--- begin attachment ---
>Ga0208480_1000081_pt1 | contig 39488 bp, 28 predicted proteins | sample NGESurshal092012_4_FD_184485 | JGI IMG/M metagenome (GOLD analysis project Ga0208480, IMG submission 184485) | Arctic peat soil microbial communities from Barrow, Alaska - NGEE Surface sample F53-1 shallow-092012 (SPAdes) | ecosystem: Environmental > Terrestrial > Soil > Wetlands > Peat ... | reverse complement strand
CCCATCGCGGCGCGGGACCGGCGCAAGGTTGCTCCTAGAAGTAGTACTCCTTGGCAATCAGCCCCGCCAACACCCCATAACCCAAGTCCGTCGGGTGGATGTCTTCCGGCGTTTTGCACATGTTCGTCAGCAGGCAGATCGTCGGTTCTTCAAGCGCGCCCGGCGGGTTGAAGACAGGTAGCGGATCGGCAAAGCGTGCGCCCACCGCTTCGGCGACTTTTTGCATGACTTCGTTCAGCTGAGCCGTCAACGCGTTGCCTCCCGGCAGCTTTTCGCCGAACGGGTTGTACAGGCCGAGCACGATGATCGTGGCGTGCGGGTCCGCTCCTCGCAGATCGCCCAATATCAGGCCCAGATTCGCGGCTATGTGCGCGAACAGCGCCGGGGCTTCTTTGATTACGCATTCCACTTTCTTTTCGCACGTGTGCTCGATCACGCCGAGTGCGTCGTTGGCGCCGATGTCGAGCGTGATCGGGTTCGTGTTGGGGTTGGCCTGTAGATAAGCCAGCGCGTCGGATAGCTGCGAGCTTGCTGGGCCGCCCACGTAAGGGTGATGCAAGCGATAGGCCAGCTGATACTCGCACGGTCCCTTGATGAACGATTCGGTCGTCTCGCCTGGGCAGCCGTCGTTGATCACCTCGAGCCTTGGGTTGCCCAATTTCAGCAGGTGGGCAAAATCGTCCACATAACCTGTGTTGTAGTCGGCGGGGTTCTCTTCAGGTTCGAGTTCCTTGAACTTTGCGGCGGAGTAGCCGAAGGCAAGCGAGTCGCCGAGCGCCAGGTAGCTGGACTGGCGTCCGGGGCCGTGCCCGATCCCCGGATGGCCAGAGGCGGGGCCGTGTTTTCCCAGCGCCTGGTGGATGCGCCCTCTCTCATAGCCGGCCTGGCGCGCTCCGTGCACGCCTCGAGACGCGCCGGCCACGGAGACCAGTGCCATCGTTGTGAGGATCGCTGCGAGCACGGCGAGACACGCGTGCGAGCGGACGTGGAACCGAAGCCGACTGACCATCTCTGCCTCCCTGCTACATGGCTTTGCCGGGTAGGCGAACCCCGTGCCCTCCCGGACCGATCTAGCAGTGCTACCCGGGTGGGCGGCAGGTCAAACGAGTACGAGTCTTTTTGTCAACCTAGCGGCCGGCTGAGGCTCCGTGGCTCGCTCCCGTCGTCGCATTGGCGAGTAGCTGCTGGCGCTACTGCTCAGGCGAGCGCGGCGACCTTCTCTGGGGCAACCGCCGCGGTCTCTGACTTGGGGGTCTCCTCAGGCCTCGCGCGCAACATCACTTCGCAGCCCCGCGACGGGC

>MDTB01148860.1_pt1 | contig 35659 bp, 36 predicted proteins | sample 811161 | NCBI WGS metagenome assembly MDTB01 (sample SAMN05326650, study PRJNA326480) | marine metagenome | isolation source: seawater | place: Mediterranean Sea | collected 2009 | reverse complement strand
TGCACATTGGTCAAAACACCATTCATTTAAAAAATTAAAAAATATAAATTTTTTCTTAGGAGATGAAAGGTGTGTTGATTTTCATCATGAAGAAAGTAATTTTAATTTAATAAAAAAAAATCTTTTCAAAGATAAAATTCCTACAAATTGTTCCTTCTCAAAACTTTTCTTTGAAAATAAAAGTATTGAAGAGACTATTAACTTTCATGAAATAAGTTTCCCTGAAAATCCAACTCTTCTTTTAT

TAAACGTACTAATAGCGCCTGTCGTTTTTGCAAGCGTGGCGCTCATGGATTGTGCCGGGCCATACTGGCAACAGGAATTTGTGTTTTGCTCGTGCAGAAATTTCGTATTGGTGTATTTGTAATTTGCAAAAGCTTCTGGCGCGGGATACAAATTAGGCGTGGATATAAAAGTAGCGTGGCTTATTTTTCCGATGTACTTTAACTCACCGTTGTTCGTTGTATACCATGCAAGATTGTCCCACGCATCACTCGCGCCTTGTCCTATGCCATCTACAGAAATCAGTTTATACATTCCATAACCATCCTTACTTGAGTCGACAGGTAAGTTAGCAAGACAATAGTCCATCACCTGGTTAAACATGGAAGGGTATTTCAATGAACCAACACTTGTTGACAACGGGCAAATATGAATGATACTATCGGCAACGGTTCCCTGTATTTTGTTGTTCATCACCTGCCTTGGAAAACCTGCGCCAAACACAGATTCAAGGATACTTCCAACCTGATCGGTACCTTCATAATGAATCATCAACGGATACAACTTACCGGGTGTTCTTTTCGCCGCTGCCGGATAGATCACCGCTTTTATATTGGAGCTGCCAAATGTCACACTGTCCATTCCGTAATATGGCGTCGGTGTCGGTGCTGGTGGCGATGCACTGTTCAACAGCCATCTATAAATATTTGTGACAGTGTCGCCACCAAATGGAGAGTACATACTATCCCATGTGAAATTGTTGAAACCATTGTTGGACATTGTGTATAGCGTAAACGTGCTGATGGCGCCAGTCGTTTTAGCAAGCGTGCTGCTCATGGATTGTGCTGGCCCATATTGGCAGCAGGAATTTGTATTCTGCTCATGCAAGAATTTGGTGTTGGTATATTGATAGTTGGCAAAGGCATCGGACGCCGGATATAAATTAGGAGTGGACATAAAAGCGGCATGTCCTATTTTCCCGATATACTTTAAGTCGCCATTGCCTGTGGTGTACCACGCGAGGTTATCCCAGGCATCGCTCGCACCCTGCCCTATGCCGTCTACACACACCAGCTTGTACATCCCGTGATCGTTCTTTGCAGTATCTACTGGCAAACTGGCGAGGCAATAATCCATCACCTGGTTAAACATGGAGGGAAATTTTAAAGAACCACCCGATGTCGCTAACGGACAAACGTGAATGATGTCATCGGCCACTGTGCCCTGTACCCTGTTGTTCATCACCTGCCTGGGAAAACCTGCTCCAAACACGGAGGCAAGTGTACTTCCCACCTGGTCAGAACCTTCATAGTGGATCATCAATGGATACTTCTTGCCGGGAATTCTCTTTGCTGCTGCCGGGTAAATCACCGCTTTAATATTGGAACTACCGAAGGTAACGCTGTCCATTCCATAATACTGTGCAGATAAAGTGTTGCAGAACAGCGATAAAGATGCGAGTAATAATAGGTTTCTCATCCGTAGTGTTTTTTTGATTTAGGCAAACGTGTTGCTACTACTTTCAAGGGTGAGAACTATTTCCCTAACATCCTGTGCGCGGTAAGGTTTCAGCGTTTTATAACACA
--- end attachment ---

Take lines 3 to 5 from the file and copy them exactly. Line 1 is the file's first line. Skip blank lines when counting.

>MDTB01148860.1_pt1 | contig 35659 bp, 36 predicted proteins | sample 811161 | NCBI WGS metagenome assembly MDTB01 (sample SAMN05326650, study PRJNA326480) | marine metagenome | isolation source: seawater | place: Mediterranean Sea | collected 2009 | reverse complement strand
TGCACATTGGTCAAAACACCATTCATTTAAAAAATTAAAAAATATAAATTTTTTCTTAGGAGATGAAAGGTGTGTTGATTTTCATCATGAAGAAAGTAATTTTAATTTAATAAAAAAAAATCTTTTCAAAGATAAAATTCCTACAAATTGTTCCTTCTCAAAACTTTTCTTTGAAAATAAAAGTATTGAAGAGACTATTAACTTTCATGAAATAAGTTTCCCTGAAAATCCAACTCTTCTTTTAT

TAAACGTACTAATAGCGCCTGTCGTTTTTGCAAGCGTGGCGCTCATGGATTGTGCCGGGCCATACTGGCAACAGGAATTTGTGTTTTGCTCGTGCAGAAATTTCGTATTGGTGTATTTGTAATTTGCAAAAGCTTCTGGCGCGGGATACAAATTAGGCGTGGATATAAAAGTAGCGTGGCTTATTTTTCCGATGTACTTTAACTCACCGTTGTTCGTTGTATACCATGCAAGATTGTCCCACGCATCACTCGCGCCTTGTCCTATGCCATCTACAGAAATCAGTTTATACATTCCATAACCATCCTTACTTGAGTCGACAGGTAAGTTAGCAAGACAATAGTCCATCACCTGGTTAAACATGGAAGGGTATTTCAATGAACCAACACTTGTTGACAACGGGCAAATATGAATGATACTATCGGCAACGGTTCCCTGTATTTTGTTGTTCATCACCTGCCTTGGAAAACCTGCGCCAAACACAGATTCAAGGATACTTCCAACCTGATCGGTACCTTCATAATGAATCATCAACGGATACAACTTACCGGGTGTTCTTTTCGCCGCTGCCGGATAGATCACCGCTTTTATATTGGAGCTGCCAAATGTCACACTGTCCATTCCGTAATATGGCGTCGGTGTCGGTGCTGGTGGCGATGCACTGTTCAACAGCCATCTATAAATATTTGTGACAGTGTCGCCACCAAATGGAGAGTACATACTATCCCATGTGAAATTGTTGAAACCATTGTTGGACATTGTGTATAGCGTAAACGTGCTGATGGCGCCAGTCGTTTTAGCAAGCGTGCTGCTCATGGATTGTGCTGGCCCATATTGGCAGCAGGAATTTGTATTCTGCTCATGCAAGAATTTGGTGTTGGTATATTGATAGTTGGCAAAGGCATCGGACGCCGGATATAAATTAGGAGTGGACATAAAAGCGGCATGTCCTATTTTCCCGATATACTTTAAGTCGCCATTGCCTGTGGTGTACCACGCGAGGTTATCCCAGGCATCGCTCGCACCCTGCCCTATGCCGTCTACACACACCAGCTTGTACATCCCGTGATCGTTCTTTGCAGTATCTACTGGCAAACTGGCGAGGCAATAATCCATCACCTGGTTAAACATGGAGGGAAATTTTAAAGAACCACCCGATGTCGCTAACGGACAAACGTGAATGATGTCATCGGCCACTGTGCCCTGTACCCTGTTGTTCATCACCTGCCTGGGAAAACCTGCTCCAAACACGGAGGCAAGTGTACTTCCCACCTGGTCAGAACCTTCATAGTGGATCATCAATGGATACTTCTTGCCGGGAATTCTCTTTGCTGCTGCCGGGTAAATCACCGCTTTAATATTGGAACTACCGAAGGTAACGCTGTCCATTCCATAATACTGTGCAGATAAAGTGTTGCAGAACAGCGATAAAGATGCGAGTAATAATAGGTTTCTCATCCGTAGTGTTTTTTTGATTTAGGCAAACGTGTTGCTACTACTTTCAAGGGTGAGAACTATTTCCCTAACATCCTGTGCGCGGTAAGGTTTCAGCGTTTTATAACACA